Ms. Carfagno argues that the court should deny Mr. Carfagno's request because (1) there have been incidents between the parties since 1993; (2) she continues to fear Mr. Carfagno; (3) there have not been mutual violations of the final restraining orders; and (4) Mr. Carfagno is motivated to dissolve the final restraining order only to obtain full-time employment with the Beach Haven, N.J., Police Department.
At oral argument, counsel for Mr. Carfagno argued that Ms. Carfagno's assertion of fear lacked credibility. Noting that the court cannot decide credibility on the papers alone, the court scheduled a short plenary hearing where both parties offered testimony. See Harrington v. Harrington, 281 N.J. Super. 39 , 47, 656 A.2d 456 (App.Div. 1995) (where the parties' certifications present a genuine issue of material fact, the court must hold a plenary hearing).
At the plenary hearing, Mr. Carfagno testified in part that, during telephone conversations with Ms. Carfagno regarding the child, Ms. Carfagno was verbally aggressive to Mr. Carfagno, resulting in arguments. Ms. Carfagno testified in part that the parties argued most of the time during the telephone conversations. Ms. Carfagno admitted that she did call Mr. Carfagno "a jerk" but that she did so because Mr. Carfagno forgot to pick the child up for visitation after school and the child waited at school for over two hours as a result. Ms. Carfagno asserted that she continues to be afraid of Mr. Carfagno because Mr. Carfagno constantly harassed her for a seven month period before the entry of the 1992 final restraining order, because Mr. Carfagno violated the final restraining order twice, because she believes that Mr. Carfagno is still watching and following her, and because Mr. Carfagno has continued to threaten her.
FINDINGS OF FACT
The court finds that Mr. Carfagno has continued to attempt to assert control and power over Ms. Carfagno. Mr. Carfagno has twice recently provoked Ms. Carfagno to argue in regard to the child. The court notes that Mr. Carfagno has been convicted twice for contempt for violating the final restraining order.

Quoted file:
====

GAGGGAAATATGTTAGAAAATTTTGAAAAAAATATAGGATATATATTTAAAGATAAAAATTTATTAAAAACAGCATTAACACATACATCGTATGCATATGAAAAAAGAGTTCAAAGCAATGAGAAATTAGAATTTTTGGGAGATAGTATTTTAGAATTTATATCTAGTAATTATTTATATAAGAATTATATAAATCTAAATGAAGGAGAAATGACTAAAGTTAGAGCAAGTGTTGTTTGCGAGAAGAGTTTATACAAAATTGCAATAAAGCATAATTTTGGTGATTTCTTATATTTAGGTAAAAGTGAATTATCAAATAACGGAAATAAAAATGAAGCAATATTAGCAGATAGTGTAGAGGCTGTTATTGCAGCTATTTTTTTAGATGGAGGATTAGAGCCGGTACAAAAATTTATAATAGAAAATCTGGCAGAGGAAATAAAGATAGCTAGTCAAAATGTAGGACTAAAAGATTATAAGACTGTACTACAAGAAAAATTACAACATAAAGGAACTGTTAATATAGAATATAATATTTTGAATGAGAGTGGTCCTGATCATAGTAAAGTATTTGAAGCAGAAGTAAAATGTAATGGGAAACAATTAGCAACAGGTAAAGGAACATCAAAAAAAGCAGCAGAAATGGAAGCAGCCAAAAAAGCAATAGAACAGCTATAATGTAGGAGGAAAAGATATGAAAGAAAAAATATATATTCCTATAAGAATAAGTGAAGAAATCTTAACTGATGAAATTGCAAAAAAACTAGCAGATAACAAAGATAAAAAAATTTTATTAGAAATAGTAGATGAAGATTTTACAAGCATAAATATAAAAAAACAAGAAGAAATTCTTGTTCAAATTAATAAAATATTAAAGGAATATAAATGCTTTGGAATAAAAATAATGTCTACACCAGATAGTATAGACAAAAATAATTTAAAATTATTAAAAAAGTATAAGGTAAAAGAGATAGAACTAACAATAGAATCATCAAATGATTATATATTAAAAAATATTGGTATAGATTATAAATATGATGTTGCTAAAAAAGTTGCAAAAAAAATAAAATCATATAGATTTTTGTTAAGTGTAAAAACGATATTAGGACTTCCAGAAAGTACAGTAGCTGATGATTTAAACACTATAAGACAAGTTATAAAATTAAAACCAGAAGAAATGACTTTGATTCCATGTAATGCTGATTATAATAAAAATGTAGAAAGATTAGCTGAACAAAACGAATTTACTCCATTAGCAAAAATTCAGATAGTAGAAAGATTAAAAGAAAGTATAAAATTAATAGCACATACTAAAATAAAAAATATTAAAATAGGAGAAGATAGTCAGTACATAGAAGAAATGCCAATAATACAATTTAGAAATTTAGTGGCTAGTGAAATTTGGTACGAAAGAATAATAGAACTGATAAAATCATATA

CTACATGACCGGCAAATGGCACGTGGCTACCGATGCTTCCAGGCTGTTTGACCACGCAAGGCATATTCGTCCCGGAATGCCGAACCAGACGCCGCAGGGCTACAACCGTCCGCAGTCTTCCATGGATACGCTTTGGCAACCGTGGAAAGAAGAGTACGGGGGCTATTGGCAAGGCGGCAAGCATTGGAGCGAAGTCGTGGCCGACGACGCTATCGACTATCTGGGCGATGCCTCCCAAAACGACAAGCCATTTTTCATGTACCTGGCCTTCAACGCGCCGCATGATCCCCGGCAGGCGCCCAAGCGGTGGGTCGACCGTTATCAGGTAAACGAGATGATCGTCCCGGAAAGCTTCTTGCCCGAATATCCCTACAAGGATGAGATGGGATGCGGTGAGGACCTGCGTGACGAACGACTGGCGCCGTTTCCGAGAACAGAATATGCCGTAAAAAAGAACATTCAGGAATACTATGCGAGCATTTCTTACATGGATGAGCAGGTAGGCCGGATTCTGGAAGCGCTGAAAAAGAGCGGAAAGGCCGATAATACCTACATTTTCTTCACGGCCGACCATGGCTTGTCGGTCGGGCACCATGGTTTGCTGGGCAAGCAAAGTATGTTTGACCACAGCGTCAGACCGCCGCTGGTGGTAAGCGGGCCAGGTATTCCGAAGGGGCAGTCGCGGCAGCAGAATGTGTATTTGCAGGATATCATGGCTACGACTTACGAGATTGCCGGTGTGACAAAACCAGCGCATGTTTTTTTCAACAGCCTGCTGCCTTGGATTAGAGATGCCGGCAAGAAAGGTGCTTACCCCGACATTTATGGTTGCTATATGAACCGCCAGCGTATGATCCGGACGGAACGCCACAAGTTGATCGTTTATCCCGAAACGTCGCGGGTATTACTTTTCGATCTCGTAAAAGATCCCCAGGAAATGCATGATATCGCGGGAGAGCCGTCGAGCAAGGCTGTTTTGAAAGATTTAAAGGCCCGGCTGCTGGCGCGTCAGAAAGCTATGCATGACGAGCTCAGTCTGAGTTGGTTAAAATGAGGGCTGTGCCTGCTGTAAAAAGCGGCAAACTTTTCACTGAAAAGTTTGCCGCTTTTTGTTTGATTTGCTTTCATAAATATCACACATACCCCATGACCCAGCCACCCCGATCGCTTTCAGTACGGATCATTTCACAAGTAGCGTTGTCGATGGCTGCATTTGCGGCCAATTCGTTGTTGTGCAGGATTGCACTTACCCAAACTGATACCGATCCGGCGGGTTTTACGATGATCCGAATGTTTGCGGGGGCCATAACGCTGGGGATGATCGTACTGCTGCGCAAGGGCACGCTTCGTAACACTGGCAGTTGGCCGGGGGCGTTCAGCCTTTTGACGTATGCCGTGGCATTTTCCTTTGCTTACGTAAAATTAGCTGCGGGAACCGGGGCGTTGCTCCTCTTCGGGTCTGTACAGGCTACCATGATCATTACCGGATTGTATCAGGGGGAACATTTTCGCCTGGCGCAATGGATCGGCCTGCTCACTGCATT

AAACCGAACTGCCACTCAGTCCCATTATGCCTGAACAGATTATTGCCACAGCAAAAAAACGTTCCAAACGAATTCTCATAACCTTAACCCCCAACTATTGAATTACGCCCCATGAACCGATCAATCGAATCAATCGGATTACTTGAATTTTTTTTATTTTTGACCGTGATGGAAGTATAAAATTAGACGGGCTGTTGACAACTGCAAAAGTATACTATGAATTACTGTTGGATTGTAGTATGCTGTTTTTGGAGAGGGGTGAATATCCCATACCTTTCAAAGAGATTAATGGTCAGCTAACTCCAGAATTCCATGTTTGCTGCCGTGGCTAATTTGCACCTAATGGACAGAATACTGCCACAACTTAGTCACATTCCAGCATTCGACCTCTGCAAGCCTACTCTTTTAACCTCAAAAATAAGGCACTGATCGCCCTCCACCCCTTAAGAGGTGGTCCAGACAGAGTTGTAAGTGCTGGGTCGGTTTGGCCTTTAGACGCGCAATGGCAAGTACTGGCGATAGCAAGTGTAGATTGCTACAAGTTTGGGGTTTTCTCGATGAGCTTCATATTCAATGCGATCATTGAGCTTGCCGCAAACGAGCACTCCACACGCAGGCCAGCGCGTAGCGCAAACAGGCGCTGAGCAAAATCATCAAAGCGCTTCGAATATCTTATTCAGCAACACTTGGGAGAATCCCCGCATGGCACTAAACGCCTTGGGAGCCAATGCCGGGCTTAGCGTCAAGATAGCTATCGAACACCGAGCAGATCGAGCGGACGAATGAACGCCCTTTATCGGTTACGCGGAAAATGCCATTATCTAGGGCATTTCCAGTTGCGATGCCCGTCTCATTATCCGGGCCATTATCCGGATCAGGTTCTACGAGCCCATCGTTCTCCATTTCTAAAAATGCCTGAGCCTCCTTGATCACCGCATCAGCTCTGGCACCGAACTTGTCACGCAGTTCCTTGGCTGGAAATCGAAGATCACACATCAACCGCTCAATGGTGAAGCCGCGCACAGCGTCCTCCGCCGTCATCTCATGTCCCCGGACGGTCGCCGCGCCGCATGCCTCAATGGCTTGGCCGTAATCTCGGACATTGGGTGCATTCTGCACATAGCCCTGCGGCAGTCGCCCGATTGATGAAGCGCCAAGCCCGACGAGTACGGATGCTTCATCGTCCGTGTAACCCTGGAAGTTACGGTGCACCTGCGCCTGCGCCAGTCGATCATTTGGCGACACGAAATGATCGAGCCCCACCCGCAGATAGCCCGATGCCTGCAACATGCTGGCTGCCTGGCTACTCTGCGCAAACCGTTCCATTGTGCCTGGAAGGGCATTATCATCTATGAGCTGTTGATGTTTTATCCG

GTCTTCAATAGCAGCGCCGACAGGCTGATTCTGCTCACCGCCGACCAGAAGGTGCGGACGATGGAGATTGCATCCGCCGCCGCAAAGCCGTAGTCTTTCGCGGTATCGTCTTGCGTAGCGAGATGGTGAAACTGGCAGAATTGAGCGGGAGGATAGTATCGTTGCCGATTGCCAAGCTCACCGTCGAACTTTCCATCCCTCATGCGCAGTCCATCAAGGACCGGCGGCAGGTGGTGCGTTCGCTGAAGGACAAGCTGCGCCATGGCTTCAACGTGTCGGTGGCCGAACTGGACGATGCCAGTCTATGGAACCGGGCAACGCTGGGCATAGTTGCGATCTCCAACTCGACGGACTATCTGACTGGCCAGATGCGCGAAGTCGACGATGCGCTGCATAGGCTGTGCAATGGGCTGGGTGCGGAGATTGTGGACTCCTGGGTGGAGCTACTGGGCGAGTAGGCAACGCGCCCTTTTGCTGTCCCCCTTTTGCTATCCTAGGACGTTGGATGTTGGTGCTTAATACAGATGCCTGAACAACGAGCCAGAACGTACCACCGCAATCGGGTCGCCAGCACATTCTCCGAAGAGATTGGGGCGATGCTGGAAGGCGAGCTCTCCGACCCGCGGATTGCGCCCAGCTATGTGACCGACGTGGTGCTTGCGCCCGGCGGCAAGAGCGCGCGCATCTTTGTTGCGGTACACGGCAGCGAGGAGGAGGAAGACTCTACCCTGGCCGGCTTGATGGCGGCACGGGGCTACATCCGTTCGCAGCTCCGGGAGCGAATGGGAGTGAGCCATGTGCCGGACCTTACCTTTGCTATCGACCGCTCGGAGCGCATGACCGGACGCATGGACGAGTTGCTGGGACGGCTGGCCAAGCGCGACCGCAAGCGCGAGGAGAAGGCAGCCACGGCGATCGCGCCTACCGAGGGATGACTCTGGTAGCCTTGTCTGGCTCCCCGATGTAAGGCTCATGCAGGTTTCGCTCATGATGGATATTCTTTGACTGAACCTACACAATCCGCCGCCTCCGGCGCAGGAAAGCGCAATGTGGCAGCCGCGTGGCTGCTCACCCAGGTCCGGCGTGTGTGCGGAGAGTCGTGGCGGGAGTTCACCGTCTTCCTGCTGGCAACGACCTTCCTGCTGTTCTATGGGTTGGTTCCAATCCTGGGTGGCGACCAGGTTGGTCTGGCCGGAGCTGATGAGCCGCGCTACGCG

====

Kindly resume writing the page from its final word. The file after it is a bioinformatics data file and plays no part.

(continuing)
The court also finds that Ms. Carfagno continues to be afraid of Mr. Carfagno, both objectively and subjectively. Ms. Carfagno testified that she feared Mr. Carfagno. The court finds Ms. Carfagno's testimony to be credible despite Mr. Carfagno's assertions that she really does not fear him. Moreover, the court finds that Ms. Carfagno's fear of Mr. Carfagno is objectively reasonable because the final restraining order arose from circumstances where Mr. Carfagno was harassing and following Ms. Carfagno and because Mr. Carfagno has violated this order at least two times by harassing and following Ms. Carfagno. The court's finding that Mr. Carfagno continues to attempt to assert power and control over Ms. Carfagno bolsters the court's finding that Ms. Carfagno objectively fears Mr. Carfagno.
The court also finds that Ms. Carfagno has not consented to dissolving the final restraining order. The court further finds that Ms. Carfagno did not provoke Mr. Carfagno to start arguing with her in regard to the child. The court further finds that Ms. Carfagno is not motivated to prevent Mr. Carfagno from obtaining full time employment and has opposed Mr. Carfagno's application in good faith.
CONCLUSIONS OF LAW